The Importance of Adopting Mobile-First in Job and College Recruitment

Esther Shein

By now, most large enterprises understand the need to “mobile-ize” their businesses, but in certain key vertical industries, such as higher education and recruitment, the importance is underscored by demand from certain demographic groups, like students and job seekers (read: millennials), who use their mobile devices heavily and want an optimized experience.

Responsive web design ensures that web pages are optimized for any mobile device so a user doesn’t have to use their fingers to zoom in and out. Adopting a mobile-first approach is not just for outward facing apps; it’s also important for internal business functions to enable employees to work from anywhere.

At Fairfield University, IT is usually the driver behind mobile initiatives, says Russell Battista, interim CIO, because most departments “are looking at the functional capabilities rather than the technical capabilities,’’ he notes. “In the end, however, mobile-first is really driven by what the students want since they will pull out their phone to view just about anything.  IT has become very sensitive to that, so that is why we always incorporate mobile thinking into all projects.”

Increasing numbers of students are going to college websites from their mobile devices, so not having a positive experience can taint a prospective student’s impression of a school, which, of course, is working to increase enrollment and retention rates. Slightly more than 90% of high school juniors used mobile devices to register for a college open house and over 80% used their devices to register for a campus visit, according to the E-expectations Class of 2016 report by higher ed services firm Ruffalo Noel Levitz. 

 “I think mobile-first is a very well understood idea now” in the higher ed space, observes Matt Herzberger, an executive consultant at RNL. “I don't believe that there is 100% adoption, but I believe there is certainly the desire.” There are still some schools that have a mix of responsive versus non-responsive sites, he adds. For example, many schools have prioritized making their admissions section or home page mobile-friendly, but not necessarily the news section or the application.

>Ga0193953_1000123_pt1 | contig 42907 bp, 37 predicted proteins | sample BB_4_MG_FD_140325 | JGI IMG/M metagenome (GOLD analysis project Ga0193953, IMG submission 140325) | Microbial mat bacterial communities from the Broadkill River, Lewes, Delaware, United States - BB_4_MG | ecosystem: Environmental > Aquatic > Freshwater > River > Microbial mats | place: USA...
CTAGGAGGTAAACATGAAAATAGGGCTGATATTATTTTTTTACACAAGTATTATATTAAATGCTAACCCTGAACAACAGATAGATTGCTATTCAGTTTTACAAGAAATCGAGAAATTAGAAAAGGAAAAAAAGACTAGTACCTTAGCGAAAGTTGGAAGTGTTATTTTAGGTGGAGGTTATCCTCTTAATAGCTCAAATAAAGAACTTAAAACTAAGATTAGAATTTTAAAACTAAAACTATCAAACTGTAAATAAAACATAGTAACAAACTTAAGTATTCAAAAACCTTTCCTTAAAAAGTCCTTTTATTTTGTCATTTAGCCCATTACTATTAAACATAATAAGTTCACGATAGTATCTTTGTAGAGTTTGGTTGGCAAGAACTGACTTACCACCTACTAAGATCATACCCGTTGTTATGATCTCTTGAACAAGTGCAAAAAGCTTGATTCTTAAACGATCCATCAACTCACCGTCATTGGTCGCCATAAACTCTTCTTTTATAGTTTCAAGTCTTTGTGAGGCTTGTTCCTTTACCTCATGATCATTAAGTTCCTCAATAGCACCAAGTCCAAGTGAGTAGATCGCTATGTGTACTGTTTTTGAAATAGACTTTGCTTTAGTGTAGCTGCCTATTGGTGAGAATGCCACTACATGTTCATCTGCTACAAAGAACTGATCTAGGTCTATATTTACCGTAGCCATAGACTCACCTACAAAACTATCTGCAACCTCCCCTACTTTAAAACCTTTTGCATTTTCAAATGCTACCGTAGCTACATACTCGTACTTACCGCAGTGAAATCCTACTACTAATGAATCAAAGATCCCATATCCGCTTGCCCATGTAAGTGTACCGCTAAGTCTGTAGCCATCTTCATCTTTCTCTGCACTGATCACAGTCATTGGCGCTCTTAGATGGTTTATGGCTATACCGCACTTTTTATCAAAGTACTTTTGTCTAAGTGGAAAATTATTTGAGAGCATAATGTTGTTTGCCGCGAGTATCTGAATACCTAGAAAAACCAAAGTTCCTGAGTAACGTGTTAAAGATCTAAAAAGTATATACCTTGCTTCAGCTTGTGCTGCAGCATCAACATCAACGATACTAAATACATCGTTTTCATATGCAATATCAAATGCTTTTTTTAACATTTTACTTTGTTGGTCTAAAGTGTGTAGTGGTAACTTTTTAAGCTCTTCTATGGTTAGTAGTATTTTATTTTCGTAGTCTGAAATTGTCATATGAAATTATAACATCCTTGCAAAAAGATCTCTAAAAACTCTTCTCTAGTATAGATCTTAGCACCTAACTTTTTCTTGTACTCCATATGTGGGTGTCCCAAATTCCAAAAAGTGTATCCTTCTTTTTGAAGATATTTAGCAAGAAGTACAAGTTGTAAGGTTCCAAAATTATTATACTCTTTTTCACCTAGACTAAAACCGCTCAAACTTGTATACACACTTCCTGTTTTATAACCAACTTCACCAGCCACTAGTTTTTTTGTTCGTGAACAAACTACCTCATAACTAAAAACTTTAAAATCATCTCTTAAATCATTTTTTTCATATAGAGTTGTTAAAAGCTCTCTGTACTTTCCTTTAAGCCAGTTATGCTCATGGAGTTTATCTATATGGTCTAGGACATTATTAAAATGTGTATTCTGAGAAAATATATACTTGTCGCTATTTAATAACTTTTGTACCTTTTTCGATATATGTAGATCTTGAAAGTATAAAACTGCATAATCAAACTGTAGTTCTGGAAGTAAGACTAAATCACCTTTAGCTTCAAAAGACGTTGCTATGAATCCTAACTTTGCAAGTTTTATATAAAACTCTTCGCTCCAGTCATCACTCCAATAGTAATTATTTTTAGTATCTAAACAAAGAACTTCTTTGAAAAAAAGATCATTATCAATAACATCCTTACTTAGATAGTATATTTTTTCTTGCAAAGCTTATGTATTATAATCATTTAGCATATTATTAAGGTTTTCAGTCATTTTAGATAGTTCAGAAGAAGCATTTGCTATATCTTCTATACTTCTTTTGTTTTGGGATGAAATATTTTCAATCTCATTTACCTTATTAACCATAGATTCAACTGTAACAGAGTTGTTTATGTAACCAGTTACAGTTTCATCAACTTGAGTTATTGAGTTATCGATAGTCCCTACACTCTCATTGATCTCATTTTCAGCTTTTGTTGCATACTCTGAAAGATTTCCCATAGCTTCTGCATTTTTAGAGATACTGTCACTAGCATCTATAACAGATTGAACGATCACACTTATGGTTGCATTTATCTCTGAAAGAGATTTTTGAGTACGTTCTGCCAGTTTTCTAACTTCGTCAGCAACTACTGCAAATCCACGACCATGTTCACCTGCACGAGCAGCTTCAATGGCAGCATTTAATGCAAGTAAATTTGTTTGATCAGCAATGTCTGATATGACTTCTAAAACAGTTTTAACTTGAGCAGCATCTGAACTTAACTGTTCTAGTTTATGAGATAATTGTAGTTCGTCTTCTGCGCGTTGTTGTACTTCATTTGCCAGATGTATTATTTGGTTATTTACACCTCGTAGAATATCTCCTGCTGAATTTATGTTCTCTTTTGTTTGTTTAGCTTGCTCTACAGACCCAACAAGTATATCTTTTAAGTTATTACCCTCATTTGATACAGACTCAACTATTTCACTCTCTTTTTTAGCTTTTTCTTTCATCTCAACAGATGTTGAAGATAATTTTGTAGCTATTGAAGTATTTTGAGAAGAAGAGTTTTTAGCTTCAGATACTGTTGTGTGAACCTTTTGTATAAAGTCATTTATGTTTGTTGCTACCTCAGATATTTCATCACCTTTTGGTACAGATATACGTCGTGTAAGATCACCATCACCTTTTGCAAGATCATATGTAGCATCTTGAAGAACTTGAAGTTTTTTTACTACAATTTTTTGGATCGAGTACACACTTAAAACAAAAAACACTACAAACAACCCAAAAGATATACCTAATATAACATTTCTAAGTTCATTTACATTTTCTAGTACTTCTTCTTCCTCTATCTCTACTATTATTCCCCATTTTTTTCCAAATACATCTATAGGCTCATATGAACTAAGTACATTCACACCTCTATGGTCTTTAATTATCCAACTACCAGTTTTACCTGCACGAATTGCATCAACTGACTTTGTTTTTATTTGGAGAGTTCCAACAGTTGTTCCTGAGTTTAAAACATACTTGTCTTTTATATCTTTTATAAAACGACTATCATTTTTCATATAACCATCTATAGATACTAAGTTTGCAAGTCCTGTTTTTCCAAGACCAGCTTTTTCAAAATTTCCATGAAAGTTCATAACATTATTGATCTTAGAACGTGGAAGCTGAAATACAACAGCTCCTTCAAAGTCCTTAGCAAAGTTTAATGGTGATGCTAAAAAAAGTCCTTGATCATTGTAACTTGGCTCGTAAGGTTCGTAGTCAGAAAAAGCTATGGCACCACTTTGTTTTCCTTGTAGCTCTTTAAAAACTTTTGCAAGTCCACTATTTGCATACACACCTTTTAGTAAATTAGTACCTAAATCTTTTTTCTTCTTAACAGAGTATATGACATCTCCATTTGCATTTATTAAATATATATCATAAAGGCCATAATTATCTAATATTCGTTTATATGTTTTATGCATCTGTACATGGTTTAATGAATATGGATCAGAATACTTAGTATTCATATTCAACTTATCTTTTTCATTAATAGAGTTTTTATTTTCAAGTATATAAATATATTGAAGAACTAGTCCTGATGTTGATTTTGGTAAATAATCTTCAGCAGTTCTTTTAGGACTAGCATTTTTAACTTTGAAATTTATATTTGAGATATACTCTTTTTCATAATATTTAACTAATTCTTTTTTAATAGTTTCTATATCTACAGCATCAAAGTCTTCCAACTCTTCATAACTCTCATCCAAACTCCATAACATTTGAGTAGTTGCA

Users tend to prefer mobile devices to conduct quick interactions, he says, so something like an application “will still likely take place on a desktop device due to the amount of information needed and time required to fill it out.” Still, Herzberger says, from a web best practices as well as user preferences standpoint, optimizing the entire college website “is an end goal that most [institutions] want to reach.” 

Job seekers tend to have similar preferences.” They like a quick and optimized experience that can carry folks to their desired outcomes without additional noise,’’ he says. Research from eMarketer indicates a rising proportion of the US population – projected to be as high as 31.1 million people in 2016 – will only use a mobile device to help them with their job search. 

According to the Pew Research Center, 28% of Americans have used a smartphone as part of a job search, and half have used their device to fill out a job application. Other studies have found a significant number of job seekers feel strongly that mobile devices are important tools for job searching. In the 2015 report US Recruiting Trends LinkedIn reported only 34% of companies had optimized their career site for mobile. “With the meteoric rise of mobile devices globally, job candidates are increasingly researching opportunities and companies in a mobile-optimized format,” the LinkedIn report noted.

Just because a job seeker can apply for a job from a mobile device does not necessarily mean it has been optimized. This is something companies need to bear in mind as many job seekers today are using their mobile devices for more involved tasks, such as writing a resume. “Most job seekers start looking for jobs on search engines,’’ says Michael Wishnow, global relationship manager at digital recruitment advertising agency TMP Worldwide. They expect the same experience they receive shopping online at Best Buy as when they’re looking for a job, he says. “If your site is not optimized for mobile, you’re definitely not going to be as attractive to a candidate.”